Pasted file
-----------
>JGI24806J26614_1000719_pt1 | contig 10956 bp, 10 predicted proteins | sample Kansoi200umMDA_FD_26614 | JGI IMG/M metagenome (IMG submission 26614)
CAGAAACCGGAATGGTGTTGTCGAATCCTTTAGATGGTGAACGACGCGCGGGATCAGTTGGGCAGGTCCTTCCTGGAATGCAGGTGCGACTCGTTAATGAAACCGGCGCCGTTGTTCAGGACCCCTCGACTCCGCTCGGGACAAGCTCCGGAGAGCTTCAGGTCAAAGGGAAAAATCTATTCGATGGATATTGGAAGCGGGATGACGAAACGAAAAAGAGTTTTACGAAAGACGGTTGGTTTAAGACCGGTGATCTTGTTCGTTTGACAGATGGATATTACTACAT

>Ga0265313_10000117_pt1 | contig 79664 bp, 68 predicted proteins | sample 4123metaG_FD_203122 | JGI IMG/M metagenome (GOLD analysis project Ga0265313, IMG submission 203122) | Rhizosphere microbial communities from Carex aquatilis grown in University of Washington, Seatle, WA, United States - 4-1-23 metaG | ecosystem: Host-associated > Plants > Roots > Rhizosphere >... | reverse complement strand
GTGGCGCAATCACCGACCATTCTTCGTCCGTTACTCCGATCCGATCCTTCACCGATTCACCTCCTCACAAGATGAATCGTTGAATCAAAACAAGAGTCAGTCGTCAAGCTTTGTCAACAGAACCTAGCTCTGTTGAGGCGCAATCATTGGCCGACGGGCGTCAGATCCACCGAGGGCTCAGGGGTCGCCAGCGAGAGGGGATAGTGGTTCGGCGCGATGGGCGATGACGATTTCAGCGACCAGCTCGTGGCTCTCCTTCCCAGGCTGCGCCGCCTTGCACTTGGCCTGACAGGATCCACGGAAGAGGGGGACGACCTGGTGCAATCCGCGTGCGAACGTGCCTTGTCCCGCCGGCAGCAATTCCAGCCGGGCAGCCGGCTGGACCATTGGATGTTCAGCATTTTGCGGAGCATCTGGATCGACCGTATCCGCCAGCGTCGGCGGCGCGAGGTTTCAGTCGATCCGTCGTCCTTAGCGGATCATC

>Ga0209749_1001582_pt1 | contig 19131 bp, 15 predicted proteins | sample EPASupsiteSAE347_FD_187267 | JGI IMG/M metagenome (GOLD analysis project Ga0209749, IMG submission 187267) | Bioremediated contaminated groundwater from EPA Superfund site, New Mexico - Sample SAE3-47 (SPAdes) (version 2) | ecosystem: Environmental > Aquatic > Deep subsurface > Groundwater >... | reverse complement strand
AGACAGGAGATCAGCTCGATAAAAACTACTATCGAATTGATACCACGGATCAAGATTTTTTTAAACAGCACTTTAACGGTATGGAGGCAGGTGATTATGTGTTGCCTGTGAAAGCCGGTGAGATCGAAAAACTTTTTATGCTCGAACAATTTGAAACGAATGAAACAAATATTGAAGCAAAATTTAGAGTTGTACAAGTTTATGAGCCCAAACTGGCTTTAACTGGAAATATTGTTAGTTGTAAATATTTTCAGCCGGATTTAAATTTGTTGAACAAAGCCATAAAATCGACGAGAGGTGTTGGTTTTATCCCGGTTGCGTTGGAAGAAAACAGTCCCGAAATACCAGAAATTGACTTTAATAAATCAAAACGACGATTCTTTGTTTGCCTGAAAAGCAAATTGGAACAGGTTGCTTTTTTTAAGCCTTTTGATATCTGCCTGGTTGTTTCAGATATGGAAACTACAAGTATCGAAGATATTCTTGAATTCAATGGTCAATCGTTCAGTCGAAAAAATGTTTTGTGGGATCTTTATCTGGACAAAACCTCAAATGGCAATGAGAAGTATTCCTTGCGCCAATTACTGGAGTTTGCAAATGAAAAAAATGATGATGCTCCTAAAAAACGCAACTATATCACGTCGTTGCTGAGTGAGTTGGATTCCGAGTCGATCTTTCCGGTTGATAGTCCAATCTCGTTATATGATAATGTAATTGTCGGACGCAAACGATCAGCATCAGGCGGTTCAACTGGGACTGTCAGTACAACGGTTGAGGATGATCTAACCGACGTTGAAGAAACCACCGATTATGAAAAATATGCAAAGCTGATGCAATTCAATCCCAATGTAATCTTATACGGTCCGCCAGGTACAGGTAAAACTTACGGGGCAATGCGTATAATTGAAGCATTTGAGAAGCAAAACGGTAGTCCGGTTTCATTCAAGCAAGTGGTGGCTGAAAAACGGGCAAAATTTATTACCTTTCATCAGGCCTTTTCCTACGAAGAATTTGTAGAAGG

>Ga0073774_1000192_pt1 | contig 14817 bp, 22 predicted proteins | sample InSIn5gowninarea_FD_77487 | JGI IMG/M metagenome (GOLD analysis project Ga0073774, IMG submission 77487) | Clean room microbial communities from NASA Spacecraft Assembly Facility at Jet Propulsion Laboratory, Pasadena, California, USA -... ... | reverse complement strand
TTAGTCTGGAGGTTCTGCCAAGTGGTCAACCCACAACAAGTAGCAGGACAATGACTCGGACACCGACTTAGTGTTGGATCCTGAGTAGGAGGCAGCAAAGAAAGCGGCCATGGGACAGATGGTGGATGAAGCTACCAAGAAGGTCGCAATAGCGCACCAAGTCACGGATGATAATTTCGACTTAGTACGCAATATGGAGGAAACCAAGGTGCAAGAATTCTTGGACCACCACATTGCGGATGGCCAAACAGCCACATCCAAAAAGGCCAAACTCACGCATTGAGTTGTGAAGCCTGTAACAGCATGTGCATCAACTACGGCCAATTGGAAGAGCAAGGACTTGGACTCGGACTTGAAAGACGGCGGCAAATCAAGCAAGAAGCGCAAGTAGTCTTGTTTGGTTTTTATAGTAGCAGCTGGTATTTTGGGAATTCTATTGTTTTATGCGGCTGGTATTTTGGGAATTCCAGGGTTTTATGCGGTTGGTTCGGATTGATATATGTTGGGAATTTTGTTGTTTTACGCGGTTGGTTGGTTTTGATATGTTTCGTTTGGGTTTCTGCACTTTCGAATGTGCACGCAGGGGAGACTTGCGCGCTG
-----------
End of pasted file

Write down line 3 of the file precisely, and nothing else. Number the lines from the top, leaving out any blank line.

>Ga0265313_10000117_pt1 | contig 79664 bp, 68 predicted proteins | sample 4123metaG_FD_203122 | JGI IMG/M metagenome (GOLD analysis project Ga0265313, IMG submission 203122) | Rhizosphere microbial communities from Carex aquatilis grown in University of Washington, Seatle, WA, United States - 4-1-23 metaG | ecosystem: Host-associated > Plants > Roots > Rhizosphere >... | reverse complement strand